The cooperation between India and the EU also offers both parties a strategic counterbalance to China, which has been taking steps to assert its regional and global power. Some of China’s actions have also been considered aggressively competitive, as it has used export controls and economic subsidies to manage natural resource flows for its own benefit. Sustainable energy is also tightly linked to its Belt and Road Initiative, which has been the main avenue for China to consolidate its geoeconomic power.[xxviii] Even if the India-EU partnership may not be intended as an open challenge to China, it has the potential for increased leverage especially in the regional power relations in Asia.

For the EU, India’s climate policy primarily presents an opportunity for cooperation rather than rivalry. Both parties have mutual economic interests at play, but the ensuing cooperation also contributes to their geostrategic goals.  This further supports the view that, if considered through the taxonomy outlined by Wigell,[xxix] India’s choice of geoeconomic strategy on its global climate policy could best be described as hegemonic – that is, cooperation through economic means. It should be noted, however, that the shift in India’s climate policy is still quite recent and has so far been mainly normative rather than operational. If it is further operationalised into action, it may still elicit more competitive reactions even from the EU.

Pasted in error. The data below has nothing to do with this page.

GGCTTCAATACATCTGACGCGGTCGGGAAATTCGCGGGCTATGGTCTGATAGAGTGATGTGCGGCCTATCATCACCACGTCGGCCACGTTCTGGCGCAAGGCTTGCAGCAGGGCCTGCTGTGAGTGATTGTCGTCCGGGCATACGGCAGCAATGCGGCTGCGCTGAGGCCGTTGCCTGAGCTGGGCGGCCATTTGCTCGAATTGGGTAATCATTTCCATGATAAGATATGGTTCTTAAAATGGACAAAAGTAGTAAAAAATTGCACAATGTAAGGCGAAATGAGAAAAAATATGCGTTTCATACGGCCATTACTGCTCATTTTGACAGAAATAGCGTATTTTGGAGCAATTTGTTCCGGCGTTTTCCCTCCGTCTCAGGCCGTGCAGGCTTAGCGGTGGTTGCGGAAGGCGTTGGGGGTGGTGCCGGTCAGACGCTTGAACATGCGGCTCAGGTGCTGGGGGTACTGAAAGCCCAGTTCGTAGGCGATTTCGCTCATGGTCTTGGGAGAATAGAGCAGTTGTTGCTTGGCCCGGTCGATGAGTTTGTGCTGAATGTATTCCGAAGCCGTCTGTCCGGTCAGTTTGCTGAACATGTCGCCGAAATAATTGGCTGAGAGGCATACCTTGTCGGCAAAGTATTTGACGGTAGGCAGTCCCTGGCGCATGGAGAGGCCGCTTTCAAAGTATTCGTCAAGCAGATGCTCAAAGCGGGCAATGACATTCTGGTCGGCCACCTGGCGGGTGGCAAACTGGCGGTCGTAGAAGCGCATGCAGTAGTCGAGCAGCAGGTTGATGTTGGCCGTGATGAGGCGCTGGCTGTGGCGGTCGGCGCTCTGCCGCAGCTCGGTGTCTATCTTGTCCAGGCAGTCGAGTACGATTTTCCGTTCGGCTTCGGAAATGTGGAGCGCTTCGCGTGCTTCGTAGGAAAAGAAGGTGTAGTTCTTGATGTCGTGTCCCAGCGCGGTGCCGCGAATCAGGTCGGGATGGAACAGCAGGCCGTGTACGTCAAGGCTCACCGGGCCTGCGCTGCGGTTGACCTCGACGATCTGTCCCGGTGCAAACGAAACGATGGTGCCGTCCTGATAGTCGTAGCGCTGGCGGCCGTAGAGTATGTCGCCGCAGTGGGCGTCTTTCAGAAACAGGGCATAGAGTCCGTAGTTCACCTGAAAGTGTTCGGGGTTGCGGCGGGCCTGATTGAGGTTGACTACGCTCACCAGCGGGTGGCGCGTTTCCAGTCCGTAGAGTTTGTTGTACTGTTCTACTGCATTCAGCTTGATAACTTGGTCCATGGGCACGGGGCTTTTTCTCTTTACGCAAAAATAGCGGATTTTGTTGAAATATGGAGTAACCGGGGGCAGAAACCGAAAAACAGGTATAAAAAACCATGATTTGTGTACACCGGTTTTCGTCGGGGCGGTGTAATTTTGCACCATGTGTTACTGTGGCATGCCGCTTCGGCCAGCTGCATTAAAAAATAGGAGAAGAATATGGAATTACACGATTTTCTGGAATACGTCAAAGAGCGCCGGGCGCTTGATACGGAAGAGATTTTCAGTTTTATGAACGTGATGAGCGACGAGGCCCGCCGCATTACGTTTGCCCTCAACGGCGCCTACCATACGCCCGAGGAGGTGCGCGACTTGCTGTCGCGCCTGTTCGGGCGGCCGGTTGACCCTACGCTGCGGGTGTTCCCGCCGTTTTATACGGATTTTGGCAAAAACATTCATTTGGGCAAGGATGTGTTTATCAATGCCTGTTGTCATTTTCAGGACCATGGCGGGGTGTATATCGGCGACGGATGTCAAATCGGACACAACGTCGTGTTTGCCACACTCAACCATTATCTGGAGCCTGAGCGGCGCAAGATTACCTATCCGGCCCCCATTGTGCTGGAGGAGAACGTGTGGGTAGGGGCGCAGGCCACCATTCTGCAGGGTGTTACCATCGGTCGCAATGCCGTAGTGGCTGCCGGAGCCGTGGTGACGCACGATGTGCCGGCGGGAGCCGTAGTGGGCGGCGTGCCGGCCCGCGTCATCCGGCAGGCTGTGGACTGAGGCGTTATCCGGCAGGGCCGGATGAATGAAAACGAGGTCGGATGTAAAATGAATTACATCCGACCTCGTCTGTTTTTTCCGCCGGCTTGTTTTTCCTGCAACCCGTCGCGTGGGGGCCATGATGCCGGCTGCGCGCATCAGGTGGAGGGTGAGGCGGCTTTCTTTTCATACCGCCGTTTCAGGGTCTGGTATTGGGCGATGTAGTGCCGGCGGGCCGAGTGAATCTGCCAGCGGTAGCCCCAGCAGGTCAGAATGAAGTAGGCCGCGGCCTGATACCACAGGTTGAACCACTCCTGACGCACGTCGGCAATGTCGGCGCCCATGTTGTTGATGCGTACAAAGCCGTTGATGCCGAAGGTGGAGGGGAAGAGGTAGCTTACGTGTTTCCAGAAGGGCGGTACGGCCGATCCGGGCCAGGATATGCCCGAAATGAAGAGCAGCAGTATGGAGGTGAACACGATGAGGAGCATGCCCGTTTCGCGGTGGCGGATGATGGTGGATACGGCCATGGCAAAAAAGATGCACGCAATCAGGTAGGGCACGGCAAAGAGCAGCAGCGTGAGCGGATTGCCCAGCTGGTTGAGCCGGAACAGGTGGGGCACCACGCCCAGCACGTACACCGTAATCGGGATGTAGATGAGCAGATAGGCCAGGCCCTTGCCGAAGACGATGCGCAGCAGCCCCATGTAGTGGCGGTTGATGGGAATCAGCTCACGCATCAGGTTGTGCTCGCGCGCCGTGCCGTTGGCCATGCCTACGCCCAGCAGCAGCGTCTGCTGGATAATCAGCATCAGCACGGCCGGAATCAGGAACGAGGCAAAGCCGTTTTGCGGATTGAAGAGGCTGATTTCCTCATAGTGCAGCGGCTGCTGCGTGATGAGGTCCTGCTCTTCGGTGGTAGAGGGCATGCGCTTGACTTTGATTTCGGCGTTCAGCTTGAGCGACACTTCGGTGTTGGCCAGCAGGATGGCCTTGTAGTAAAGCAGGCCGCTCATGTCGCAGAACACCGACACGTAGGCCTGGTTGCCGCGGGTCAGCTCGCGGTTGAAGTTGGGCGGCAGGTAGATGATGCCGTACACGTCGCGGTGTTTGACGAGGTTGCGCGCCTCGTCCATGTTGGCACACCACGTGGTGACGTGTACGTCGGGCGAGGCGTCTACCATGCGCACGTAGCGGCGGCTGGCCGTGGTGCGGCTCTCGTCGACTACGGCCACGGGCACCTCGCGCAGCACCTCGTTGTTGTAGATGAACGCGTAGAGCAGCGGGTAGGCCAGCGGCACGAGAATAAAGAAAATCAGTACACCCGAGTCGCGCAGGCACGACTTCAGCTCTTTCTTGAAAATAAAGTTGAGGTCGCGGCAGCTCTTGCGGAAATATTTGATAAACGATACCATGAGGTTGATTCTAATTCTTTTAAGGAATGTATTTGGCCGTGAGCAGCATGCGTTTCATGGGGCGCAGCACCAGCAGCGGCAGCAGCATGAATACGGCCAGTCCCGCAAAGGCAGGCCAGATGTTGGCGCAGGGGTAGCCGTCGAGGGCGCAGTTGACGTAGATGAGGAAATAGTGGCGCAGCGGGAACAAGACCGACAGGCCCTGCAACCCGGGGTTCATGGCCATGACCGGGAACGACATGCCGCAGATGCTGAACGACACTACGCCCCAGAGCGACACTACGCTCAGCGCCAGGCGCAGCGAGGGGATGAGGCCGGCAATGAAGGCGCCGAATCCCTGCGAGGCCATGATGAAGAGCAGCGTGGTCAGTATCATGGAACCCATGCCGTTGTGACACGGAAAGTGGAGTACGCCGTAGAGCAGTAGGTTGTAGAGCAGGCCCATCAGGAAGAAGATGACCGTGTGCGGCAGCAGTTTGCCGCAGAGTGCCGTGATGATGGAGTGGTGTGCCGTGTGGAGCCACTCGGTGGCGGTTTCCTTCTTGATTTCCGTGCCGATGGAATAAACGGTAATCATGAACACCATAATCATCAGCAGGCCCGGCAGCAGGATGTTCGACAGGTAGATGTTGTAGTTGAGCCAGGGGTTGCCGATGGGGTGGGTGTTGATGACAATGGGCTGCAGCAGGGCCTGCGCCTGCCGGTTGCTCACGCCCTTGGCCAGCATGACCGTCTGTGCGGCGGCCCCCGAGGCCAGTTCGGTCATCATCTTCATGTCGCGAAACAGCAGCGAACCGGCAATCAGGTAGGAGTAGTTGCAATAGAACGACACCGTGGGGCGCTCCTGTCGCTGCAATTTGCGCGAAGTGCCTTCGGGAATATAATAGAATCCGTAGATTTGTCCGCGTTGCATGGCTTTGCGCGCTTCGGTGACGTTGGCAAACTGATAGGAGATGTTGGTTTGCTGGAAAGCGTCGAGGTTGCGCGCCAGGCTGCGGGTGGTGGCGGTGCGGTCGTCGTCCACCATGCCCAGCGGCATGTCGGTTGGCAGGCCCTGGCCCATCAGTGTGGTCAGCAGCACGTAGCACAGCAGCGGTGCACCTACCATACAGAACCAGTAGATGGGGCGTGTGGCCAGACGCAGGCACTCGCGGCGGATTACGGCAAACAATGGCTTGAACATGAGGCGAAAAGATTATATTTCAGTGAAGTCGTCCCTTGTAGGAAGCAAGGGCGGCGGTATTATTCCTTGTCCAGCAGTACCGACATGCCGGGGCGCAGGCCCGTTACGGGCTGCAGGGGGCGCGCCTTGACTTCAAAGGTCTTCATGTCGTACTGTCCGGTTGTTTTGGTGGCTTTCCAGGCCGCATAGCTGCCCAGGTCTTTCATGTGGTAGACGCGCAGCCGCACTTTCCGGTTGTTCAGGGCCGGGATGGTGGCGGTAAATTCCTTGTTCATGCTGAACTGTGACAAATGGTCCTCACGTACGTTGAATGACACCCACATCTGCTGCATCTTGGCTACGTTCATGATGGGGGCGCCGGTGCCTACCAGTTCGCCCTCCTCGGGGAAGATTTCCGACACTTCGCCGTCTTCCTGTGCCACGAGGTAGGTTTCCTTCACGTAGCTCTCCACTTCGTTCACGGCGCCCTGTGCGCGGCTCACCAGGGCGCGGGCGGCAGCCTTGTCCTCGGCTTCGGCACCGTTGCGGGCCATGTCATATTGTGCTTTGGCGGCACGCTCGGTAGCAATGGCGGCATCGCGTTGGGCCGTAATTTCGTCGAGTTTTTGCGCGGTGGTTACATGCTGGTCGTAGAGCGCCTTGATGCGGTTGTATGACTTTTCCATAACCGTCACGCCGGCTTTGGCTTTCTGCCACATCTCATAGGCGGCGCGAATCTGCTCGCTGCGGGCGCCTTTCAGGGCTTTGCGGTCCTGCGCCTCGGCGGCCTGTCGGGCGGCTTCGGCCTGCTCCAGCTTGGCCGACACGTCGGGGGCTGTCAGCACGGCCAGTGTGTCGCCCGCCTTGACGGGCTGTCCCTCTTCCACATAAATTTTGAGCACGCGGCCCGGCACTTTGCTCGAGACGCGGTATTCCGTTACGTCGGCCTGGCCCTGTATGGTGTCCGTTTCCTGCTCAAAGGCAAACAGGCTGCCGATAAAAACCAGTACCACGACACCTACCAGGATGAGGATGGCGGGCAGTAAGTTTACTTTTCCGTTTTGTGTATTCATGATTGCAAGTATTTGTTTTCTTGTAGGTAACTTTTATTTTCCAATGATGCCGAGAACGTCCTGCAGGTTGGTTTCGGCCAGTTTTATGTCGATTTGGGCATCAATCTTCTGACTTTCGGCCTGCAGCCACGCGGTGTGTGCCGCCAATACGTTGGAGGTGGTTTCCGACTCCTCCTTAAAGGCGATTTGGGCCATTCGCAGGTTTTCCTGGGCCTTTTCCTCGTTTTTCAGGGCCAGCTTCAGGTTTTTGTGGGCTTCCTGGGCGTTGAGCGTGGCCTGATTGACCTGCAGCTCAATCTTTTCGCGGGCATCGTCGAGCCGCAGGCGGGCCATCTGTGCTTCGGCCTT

Conclusion

India’s foreign policy has shifted in decisive ways under the Modi administration. In the effort to reinforce its global role, India has tended to opt for geoeconomic choices rather than merely building up military power. Climate actions have become integrated as a part of such a geoeconomic approach. Climate policy has not only been incorporated into the geostrategic discourse but has provided one way for India to reinforce its role as a globally responsible actor and to promote its international influence.